For a film that starts off with a breakup, “Light Years” is unusually romantic, to the extent that one would assume that’s opening shot of the galaxy isn’t as much about its central, ambivalent 20-something (Chris Lowell) finding his place in it as establishing the far off universe where it takes place.
This may not sound like a compliment to co-writer/director Maggie Kiley, but in fact, it’s the opposite since she has done something refreshing in her first feature by transporting audiences to a New York free of cynicism and full of opportunities. Too many in fact for her unnamed central character, who is resistant to getting over his longtime girlfriend Charlotte (Rose McIver), who was so eager to say goodbye that she rented out their apartment to another couple without letting him know. That he continues to stay with Ray and Lita (Alex Kaluzhsky and Jessica Szohr, respectively), the strangers who take up residence in her wake and that Lita even finds him a corner office job where the boss, her father (Clark Gregg) tells him on his first day, “the less you do, the better” suggests a charmed life when in actuality the comfort is preventing him from taking on the responsibilities that would enable him to grow.
Although this may sound like the premise of every indie film ever, not helped by the first impression of a lilywhite cast with perfectly coiffed hair, “Light Years” quietly upends expectations as its lead continues not to meet any of his own. Early scenes take on a second meaning as the film wears on, pulling off its mask as a movie about a relationship gone bad to reveal a character study about a young man paralyzed by indecision, emphasized by some subtly affecting work by cinematographer Chayse Irvin, who is often bringing things into focus from some carefully picked angles.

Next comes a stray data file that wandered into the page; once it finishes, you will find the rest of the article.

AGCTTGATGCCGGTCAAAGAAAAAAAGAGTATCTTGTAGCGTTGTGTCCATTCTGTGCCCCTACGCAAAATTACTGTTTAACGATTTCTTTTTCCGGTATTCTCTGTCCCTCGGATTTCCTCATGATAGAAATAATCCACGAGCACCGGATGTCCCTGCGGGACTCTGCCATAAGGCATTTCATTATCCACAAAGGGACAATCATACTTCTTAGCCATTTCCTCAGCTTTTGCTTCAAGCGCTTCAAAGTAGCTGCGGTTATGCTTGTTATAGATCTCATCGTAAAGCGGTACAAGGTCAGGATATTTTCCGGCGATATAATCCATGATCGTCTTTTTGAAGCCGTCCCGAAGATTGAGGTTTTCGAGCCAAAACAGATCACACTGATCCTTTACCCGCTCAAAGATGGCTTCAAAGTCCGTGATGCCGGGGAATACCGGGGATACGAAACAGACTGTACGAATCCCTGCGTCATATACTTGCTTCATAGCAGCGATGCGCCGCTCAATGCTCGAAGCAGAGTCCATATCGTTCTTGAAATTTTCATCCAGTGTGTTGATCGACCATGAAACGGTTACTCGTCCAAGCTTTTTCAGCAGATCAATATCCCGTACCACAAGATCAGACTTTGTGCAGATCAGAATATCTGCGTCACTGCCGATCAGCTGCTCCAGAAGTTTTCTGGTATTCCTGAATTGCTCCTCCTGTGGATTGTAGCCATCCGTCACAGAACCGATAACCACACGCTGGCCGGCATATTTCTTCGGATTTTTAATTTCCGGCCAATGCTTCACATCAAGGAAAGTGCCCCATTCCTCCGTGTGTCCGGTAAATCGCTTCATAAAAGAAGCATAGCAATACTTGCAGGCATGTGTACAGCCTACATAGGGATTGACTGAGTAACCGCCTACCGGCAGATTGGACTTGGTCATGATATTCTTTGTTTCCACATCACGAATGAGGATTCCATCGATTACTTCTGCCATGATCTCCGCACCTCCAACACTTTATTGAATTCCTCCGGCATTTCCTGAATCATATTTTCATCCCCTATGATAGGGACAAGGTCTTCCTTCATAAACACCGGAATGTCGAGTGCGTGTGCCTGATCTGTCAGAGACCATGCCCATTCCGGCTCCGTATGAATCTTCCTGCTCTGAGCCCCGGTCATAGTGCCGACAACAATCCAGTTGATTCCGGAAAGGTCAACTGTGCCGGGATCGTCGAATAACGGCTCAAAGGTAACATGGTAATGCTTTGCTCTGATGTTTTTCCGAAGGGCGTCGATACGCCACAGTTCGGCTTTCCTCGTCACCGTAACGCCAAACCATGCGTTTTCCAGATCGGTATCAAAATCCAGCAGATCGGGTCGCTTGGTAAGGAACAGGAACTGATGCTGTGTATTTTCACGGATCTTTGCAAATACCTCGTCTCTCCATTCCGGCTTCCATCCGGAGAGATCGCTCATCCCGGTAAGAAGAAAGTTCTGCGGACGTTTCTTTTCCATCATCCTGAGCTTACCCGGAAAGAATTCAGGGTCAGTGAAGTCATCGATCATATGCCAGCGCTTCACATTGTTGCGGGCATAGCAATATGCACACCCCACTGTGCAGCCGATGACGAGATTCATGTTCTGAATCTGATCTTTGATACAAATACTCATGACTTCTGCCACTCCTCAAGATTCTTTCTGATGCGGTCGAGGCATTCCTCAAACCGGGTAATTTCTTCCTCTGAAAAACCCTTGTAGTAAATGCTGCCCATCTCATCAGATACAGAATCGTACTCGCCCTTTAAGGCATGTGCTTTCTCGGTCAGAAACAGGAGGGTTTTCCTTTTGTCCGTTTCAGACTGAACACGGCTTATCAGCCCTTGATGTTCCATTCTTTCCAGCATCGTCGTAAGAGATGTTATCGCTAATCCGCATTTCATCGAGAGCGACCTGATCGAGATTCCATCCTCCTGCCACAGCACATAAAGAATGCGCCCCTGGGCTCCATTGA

The subtlety has its drawbacks since after an introduction where the film jumps back and forth in time, “Light Years” does little to distinguish the past from the present, which becomes an issue when Charlotte reenters the man’s life. But it also allows each of the characters to carry equal weight as the lead who, as played by Lowell with the same foppish charm he exhibited as Piz in “Veronica Mars,” can be engaging while not actually being fully formed. Instead, you really feel as though every person he comes into contact with actually makes an impression upon him, from Szohr’s Lita who unwittingly enables him with her unflagging support to Charlotte who want him to be someone like her WASP parents while not wanting that for herself.
There are greater stakes to be mined that the territory Kiley and company cover here, but by keeping the tone light, the film proves buoyant. As it turns out, “Light Years” winds up being about the beginning of something rather than the end, for both its characters and its director who is off to a promising start.